Tuesday, March 29th 2022, 5:55 am - The COVID-19 pandemic has certainly highlighted the need for caregivers who dedicate their lives to helping others in our communities, but have you ever asked yourself, "Who’s taking care of our caregivers?"
Caregivers can be many different types of people from hardworking teachers to loving guardians, to local personal support workers.
They’ve certainly become the backbones of our communities and Michelle Clermont is one of them.
“Every day, there are connections that you make.”
Independent Personal Support Worker (PSW) Michelle Clermont, has been helping seniors and people living with disabilities since 2017.
Personal Support Worker. (Photo provided)
As a PSW, Clermont takes care of their hygienic and overall health needs all while brightening their spirits.
“You know, people will say things like, ‘Oh, I feel so much safer when I'm with you' or 'You make my day a little bit brighter',” expressed Clermont.
Clermont was inspired to become a PSW after watching her grandmother be allegedly financially abused in a long-term care home.
“I had a grandmother who had dementia and sadly I saw abuses in the system, she was in a long-term care facility…it drove me to decide for the rest of my life I wanted to make a difference to seniors and ensure they were safe and protected under my care,” said Clermont.
(Credit: Storyblocks Enterprise)
While Clermont spends her professional days caring for others, many people are considered caregivers in their own right.
“Many of us are actually caregivers, we don't always think of ourselves in that way. But if you have a child, if you have a spouse, if you have an elderly parent, you've probably engaged in some sort of caregiving throughout your lifetime,” expressed Mona Sabharwal, Senior Vice-President of Rexall Pharmacy Services.
(Credit: Storyblocks Enterprise)
“The reason that they are so essential is because (they’re) how our communities work. Even if you have a pet, you're caring for them constantly and so you are in fact a caregiver,” Sabharwal continued.
While caregiving has many mental health benefits - the act of giving can also take a toll on a caregiver’s mental health.
Clinical Psychologist Dr. Taslim Alani-Verjee encourages caregivers’ to be honest about their emotional capacity and to reach out to their loved ones when feeling mentally overwhelmed.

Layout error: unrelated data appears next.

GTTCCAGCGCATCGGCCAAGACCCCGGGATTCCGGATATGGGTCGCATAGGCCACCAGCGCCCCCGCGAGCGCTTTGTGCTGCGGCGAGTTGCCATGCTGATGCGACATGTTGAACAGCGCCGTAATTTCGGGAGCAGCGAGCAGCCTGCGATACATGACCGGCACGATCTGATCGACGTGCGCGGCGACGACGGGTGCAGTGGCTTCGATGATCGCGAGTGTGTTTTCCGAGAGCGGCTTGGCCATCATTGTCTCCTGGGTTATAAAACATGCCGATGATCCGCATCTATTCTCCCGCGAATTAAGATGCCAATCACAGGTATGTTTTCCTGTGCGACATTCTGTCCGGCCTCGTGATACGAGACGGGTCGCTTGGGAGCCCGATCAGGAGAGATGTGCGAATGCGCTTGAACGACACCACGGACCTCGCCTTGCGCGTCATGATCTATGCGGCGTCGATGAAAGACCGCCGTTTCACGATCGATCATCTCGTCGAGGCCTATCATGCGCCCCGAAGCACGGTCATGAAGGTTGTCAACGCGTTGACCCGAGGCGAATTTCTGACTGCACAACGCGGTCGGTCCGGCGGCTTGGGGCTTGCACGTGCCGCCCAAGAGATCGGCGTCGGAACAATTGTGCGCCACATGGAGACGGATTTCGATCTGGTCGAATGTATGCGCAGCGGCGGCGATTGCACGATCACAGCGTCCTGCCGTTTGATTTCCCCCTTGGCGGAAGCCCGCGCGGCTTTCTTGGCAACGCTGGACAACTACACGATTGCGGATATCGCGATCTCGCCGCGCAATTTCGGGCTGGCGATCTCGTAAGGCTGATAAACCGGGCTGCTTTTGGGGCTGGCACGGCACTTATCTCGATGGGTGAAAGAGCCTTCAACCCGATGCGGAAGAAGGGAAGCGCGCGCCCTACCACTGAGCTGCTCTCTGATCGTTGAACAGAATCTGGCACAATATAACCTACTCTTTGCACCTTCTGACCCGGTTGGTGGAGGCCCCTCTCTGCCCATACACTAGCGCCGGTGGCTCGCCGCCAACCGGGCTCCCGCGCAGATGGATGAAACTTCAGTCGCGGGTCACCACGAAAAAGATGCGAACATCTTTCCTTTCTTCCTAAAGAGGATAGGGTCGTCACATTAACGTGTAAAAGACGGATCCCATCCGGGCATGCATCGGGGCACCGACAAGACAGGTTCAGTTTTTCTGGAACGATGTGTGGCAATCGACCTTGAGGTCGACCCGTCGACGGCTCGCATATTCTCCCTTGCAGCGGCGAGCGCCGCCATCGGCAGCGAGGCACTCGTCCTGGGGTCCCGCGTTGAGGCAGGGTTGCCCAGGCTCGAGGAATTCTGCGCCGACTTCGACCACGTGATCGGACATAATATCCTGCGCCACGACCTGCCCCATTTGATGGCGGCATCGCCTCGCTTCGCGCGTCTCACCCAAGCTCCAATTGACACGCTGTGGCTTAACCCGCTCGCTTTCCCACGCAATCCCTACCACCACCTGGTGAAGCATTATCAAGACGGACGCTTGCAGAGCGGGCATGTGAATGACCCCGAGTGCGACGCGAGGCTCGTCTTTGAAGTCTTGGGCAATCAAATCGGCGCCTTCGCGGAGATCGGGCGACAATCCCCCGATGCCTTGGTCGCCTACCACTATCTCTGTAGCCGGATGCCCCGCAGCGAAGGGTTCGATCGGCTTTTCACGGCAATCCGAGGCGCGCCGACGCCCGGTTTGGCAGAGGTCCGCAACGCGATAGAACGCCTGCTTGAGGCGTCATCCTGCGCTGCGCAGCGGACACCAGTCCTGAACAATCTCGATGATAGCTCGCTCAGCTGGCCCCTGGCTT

“I would recommend to anyone who is a caregiver right now, that it's okay to be tired. It's okay, this is a hard time for all of us. Bring whatever you have to the table, maybe bring a little bit less to the table, so that you can give a little more to yourself. All of that is perfectly acceptable. It's not selfish. It's actually self preservation. And we need that right now.”
It’s important to take care of the caregivers’ in our life, on good days and bad, and that’s where our friends at Rexall Pharmacy can help.
“At Rexall, we are committed to caring for Canadians one person at a time. We have been very deliberate in creating tools that can help make caregiving just a little bit easier,” said Sabharwal.
Through their Be Well Loyalty and Wellness app, Rexall hopes to give caregivers an easy to use tool for accessing their health needs on top of the health needs of those they care for.
“We have Be Well, our health and wellness and loyalty app. You can use that directly to manage your loved ones prescriptions, you can access your whole medication list, you can submit a new prescription simply by taking a picture of it. You can refill your prescriptions with one swipe. It's really very intuitive,” Sabharwal continued.
Personal Support Worker, Michelle Clermont. (Photo provided)
Rexall also offers delivery options to help save caregivers those extra precious minutes.
“Rexall is really just trying to make things a little bit simpler, shaving five, ten, 15 minutes out of a caregiver’s day. It’s the best gift we can give a caregiver.”
Caregivers’ certainly are the gift that keeps on giving! Remember to take the time to thank the caregivers in your communities and offer them a helping hand whenever you can.